Can we add some tests to ensure the scripts will work as expected?

There are different types of tests we can add:

  1. Check the files have correct syntax: we can use yamllint to verify they have valid xml.
  2. Check they have valid Ansible syntax:
    • syntax-check: to see if Ansible can compile them
    • ansible-lint: checks they follow Ansible best practices
  3. Integration tests: we can see if the playbook will run well on a fresh environment using  molecule test
  4. Idempotenty tests: to see if we can run scripts multiple times against production without breaking anything. We can “ansible-playbook –check” for it
  5. Blue-green deployments: have a copy of the upper environments in which we can do an actual run of the scripts without impacting our users

What is needed to start using it?

Only to have Python running on the target boxes, and to install Python and Ansible on the device we are going to run the scripts. And any type of text editor of course, e.g. the free versions of Intellij or Visual Studio.

Challenges using it on-premise?

If you work on a heavily-audited industry you may find multiple limitations:

  • Lack of permissions on the target hosts: to create folders, install applications, configure them as services using systemctl, … You may have to engage with a Unix team for it and may not be able to use some Ansible modules that already do lots of the desired installation and configuration
  • Firewalls: e.g. to download application binaries from external websites (you may have to download them separately) or to connect from the deployment tools to the target boxes (you will have to request opening connection).
  • Access to deployment tools: sometimes we have to spent a lot more energy getting the approvals needed to use them than preparing the automation scripts. If you have worked on highly audited environments you know what it is like.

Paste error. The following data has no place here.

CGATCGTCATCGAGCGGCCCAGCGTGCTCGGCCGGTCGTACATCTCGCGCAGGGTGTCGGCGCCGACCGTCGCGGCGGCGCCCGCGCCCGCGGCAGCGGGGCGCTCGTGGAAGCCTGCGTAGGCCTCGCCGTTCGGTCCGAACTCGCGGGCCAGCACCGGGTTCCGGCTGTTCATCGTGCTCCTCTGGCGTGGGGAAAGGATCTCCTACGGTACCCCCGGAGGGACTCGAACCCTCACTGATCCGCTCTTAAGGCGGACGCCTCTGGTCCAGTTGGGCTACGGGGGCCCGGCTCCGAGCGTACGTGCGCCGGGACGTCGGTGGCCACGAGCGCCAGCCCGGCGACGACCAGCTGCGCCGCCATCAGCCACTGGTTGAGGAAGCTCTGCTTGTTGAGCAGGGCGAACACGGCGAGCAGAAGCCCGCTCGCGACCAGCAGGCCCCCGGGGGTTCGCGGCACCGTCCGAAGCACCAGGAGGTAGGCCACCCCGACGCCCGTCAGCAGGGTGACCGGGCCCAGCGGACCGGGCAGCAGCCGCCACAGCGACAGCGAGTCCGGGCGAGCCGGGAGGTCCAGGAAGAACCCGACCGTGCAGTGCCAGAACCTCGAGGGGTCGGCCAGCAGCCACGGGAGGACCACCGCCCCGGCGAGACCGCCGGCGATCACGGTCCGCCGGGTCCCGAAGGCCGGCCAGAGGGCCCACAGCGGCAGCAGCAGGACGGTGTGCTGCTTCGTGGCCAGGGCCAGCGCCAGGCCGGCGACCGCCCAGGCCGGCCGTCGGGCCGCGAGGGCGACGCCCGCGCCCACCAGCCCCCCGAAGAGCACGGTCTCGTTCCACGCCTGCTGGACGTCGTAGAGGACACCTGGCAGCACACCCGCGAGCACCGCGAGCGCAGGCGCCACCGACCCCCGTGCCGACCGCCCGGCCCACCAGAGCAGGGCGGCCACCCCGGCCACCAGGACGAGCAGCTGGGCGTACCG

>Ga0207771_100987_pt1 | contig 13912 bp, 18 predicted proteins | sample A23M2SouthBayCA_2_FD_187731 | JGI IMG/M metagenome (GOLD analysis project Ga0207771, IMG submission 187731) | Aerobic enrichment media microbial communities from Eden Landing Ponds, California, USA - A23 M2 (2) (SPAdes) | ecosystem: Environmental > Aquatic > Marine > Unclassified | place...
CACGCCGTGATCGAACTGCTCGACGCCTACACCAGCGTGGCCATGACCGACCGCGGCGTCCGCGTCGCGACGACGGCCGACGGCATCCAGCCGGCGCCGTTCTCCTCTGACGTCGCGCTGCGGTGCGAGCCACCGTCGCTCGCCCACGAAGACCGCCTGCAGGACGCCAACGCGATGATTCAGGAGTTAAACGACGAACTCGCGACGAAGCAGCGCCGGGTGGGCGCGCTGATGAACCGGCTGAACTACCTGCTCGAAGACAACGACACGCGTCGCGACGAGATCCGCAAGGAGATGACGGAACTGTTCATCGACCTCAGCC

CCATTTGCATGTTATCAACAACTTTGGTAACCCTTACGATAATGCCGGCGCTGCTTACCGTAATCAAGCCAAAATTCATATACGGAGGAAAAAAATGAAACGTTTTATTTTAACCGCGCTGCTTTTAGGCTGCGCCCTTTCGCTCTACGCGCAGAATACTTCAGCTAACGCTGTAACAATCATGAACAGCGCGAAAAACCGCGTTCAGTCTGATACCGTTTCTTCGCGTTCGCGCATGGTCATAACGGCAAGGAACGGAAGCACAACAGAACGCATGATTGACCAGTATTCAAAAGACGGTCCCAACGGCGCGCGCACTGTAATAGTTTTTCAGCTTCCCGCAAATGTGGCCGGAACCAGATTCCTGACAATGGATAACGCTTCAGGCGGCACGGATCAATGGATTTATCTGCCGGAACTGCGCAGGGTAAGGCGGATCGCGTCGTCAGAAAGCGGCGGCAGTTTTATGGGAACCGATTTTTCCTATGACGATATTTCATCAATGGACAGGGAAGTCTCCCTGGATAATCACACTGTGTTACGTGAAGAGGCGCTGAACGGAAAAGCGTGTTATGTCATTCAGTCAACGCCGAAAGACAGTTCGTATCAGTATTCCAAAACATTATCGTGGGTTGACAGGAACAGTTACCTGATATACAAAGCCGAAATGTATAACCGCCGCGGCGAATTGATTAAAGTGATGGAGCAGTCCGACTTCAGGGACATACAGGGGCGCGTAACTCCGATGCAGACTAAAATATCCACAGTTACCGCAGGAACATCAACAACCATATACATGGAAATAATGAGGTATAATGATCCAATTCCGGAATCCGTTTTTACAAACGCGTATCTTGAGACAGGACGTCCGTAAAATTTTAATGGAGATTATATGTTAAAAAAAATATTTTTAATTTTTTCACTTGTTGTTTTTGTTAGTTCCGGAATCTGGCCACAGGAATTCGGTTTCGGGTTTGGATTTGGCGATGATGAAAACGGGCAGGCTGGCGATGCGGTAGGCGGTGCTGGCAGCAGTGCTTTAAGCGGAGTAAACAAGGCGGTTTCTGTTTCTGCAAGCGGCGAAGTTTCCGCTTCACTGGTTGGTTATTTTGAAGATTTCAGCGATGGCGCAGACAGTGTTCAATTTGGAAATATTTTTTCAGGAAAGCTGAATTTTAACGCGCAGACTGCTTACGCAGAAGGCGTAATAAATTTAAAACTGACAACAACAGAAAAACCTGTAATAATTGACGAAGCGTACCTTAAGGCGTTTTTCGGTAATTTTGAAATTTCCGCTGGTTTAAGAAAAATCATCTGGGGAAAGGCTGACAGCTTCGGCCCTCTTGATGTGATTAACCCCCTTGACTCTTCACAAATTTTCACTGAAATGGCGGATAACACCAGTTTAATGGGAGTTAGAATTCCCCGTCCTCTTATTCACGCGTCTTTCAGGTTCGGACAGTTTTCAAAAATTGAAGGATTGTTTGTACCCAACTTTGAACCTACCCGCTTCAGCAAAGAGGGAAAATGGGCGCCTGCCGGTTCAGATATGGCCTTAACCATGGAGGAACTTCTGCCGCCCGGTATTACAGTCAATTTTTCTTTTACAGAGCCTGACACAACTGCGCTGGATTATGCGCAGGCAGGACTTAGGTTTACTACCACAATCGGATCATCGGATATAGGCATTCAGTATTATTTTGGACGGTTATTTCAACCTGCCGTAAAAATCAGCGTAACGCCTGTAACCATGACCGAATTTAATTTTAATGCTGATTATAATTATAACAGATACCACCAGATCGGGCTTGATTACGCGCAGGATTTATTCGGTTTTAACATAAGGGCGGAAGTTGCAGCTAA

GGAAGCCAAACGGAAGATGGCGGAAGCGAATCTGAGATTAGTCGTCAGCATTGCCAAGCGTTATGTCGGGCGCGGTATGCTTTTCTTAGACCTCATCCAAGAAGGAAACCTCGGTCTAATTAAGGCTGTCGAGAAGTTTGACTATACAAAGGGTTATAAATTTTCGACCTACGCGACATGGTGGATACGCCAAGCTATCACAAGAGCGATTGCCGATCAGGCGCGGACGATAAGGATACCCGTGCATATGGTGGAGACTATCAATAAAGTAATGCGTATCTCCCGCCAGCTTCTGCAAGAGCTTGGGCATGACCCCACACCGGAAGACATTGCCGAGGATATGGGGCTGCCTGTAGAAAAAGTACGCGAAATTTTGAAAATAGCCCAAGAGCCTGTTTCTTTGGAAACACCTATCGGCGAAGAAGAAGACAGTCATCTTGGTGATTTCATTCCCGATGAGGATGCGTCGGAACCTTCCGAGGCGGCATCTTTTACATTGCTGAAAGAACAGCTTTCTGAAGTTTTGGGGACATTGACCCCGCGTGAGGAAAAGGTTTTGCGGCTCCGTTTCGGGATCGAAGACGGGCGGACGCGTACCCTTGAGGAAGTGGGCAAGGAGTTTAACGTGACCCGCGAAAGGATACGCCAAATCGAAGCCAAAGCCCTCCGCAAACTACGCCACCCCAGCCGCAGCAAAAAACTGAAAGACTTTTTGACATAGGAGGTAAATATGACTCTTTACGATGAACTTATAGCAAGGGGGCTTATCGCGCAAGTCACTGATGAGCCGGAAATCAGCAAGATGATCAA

Best practices:

It is good to follow good practices from the beginning to ensure the scripts are maintainable and work as expected:

  • Idempotency: running the same script multiple times on a host should leave it on the same state. So, there should be a number of checks to ensure actions are only performed on certain conditions and we can configure the scripts in a special way.
  • Declarative vs imperative: when designing the automation think on the desired state after running the script (declarative) instead of on the steps to achieve it (imperative), and use components that are already available to use.
  • Use existing components: there are many repositories such as Ansible Galaxy that contain free components for most tasks you may want to implement and have been improved thanks to the efforts a huge community, so no need to reinvent the wheel.
  • Document every step: in every step we can write what it does and it will be written in the output. This makes a lot easier to understand long scripts containing a large number of instructions or commands.
  • Use pre and post condition checks: to ensure the system is in the expected state before running the scripts and in the desired state after it.

I hope this post helps you getting started with Ansible, let me know any feedback in the comments. Happy automating!

Rafael Borrego

Consultant and security champion specialised in Java, with experience in architecture and team management in both startups and big corporations.

Disclaimer: the posts are based on my own experience and may not reflect the views of my current or any previous employer